The world has been stretched apart from times we can take it back to. The best part is that, just as often as it has been rent asunder, it has knit itself together again. On the positive side, this may spell the continuity of life, but it also reflects its fickleness and its propensity to walk into blind alleys which are engulfed in darkness.
It appears that time has been at a standstill in Afghanistan for the last forty years. Every day, it has been consumed in the flames of war and indescribable destruction heaping upon it with ceaseless monotony. Men and women, old and young, sick and impaired — just about everyone has been a victim of fratricide, reducing Afghanistan to a shadow of a country. From the Soviet invasion to the Jihad, from the Taliban to the American assault and back to the Taliban, it has been an endless cycle of violence leaving behind deep gashes which may take decades to heal.
It is the indestructibility of the human spirit which, even in the worst of times, refuses to break down. It is thus no wonder that, from deep beneath the debris of destruction, calls for peace are echoing forth. It is time to head them and help them come true. Afghanistan needs peace. The world needs it, too. The challenge is to gather these voices for peace to initiate a collective endeavour for the dream to come true.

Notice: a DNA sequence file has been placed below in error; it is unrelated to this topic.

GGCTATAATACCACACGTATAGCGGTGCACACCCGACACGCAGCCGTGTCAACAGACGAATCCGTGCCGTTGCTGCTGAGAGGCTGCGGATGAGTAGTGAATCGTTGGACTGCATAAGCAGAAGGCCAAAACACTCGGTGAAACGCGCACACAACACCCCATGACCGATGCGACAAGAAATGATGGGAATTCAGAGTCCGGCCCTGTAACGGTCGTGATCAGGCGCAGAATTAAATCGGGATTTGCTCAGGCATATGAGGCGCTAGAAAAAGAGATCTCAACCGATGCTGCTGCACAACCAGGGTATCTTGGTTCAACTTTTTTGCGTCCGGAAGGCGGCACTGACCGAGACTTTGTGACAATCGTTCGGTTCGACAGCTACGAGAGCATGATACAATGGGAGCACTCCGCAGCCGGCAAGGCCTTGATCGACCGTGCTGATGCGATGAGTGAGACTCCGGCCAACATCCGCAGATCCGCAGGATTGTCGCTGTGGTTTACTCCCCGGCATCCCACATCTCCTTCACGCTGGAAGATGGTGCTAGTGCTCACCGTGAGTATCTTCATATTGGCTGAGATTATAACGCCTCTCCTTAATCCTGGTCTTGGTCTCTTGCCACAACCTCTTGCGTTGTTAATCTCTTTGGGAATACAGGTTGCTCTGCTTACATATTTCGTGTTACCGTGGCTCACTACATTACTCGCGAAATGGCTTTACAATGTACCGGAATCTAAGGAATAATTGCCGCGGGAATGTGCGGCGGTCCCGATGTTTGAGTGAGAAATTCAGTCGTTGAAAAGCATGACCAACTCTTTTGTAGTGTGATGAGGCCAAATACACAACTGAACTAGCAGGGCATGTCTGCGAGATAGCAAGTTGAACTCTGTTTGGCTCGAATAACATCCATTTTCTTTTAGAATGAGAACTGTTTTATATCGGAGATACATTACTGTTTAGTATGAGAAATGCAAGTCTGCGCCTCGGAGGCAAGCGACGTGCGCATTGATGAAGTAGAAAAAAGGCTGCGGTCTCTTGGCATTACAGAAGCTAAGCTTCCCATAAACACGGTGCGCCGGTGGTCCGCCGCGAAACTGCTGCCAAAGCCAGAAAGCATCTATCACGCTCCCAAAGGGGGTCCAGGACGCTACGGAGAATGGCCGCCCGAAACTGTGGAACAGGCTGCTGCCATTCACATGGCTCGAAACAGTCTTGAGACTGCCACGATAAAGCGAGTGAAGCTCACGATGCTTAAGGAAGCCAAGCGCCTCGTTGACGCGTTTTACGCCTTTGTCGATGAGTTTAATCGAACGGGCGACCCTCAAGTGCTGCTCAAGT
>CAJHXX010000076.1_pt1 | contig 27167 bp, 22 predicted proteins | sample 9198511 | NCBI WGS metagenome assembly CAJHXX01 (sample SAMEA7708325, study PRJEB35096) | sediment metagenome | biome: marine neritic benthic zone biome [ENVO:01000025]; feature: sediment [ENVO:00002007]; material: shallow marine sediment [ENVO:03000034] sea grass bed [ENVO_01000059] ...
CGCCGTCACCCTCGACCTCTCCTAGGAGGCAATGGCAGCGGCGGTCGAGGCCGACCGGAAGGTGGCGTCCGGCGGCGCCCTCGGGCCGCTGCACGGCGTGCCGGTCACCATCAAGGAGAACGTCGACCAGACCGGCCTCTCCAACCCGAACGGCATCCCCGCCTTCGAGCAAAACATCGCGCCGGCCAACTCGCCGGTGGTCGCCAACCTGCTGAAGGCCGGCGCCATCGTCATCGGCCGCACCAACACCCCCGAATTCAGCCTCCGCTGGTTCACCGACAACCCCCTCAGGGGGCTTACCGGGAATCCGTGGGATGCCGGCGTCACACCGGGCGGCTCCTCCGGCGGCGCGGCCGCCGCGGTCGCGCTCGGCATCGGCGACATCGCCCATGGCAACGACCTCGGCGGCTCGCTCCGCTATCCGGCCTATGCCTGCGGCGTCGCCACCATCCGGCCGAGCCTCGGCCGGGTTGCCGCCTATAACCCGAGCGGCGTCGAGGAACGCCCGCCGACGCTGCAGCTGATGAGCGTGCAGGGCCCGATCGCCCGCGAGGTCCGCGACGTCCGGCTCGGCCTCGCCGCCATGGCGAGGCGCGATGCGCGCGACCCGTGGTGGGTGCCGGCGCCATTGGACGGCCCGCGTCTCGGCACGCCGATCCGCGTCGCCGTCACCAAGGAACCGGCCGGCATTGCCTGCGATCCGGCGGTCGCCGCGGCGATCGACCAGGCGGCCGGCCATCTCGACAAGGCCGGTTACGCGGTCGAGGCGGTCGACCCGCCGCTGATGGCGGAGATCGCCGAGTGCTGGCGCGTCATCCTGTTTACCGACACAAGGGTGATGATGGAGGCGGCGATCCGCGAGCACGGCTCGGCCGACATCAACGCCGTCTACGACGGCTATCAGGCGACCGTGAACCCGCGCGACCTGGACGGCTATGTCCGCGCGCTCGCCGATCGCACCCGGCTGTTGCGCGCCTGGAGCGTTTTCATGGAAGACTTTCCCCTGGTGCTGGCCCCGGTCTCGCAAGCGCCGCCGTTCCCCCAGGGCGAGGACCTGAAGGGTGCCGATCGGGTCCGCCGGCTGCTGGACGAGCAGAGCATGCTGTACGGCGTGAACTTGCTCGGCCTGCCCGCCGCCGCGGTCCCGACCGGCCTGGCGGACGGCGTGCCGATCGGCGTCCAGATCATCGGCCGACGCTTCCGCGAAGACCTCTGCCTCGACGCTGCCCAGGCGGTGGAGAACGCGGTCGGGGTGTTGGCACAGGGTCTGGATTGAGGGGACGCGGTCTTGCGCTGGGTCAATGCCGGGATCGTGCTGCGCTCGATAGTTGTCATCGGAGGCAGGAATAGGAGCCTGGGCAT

During their second tenure as rulers of Afghanistan, Taliban have promised much change. They have announced general amnesty for all including their worst adversaries, some of whom they are also trying to induct as members of the new government. They have promised to respect human rights and rights of women to study and work. They want to put together a government that would be inclusive with representation from all stakeholders and ethnic groups of the country. These are all feel-good promises. It will require courage and persistence to put it all together and then make it work, driven by the spirit to serve.
No matter how one looks at it, the challenge is mammoth. The last forty odd years may have impacted the fabric of the Afghan society. The daylight assault by the US and its NATO allies, which turned into an endless war, was aimed at destroying the Afghan spirit. They may not have succeeded in doing that, but they have caused immense damage to the national fabric which may take years to heal again. Alongside other challenges, bringing the society together is the principal one that the new Afghan government will be faced with.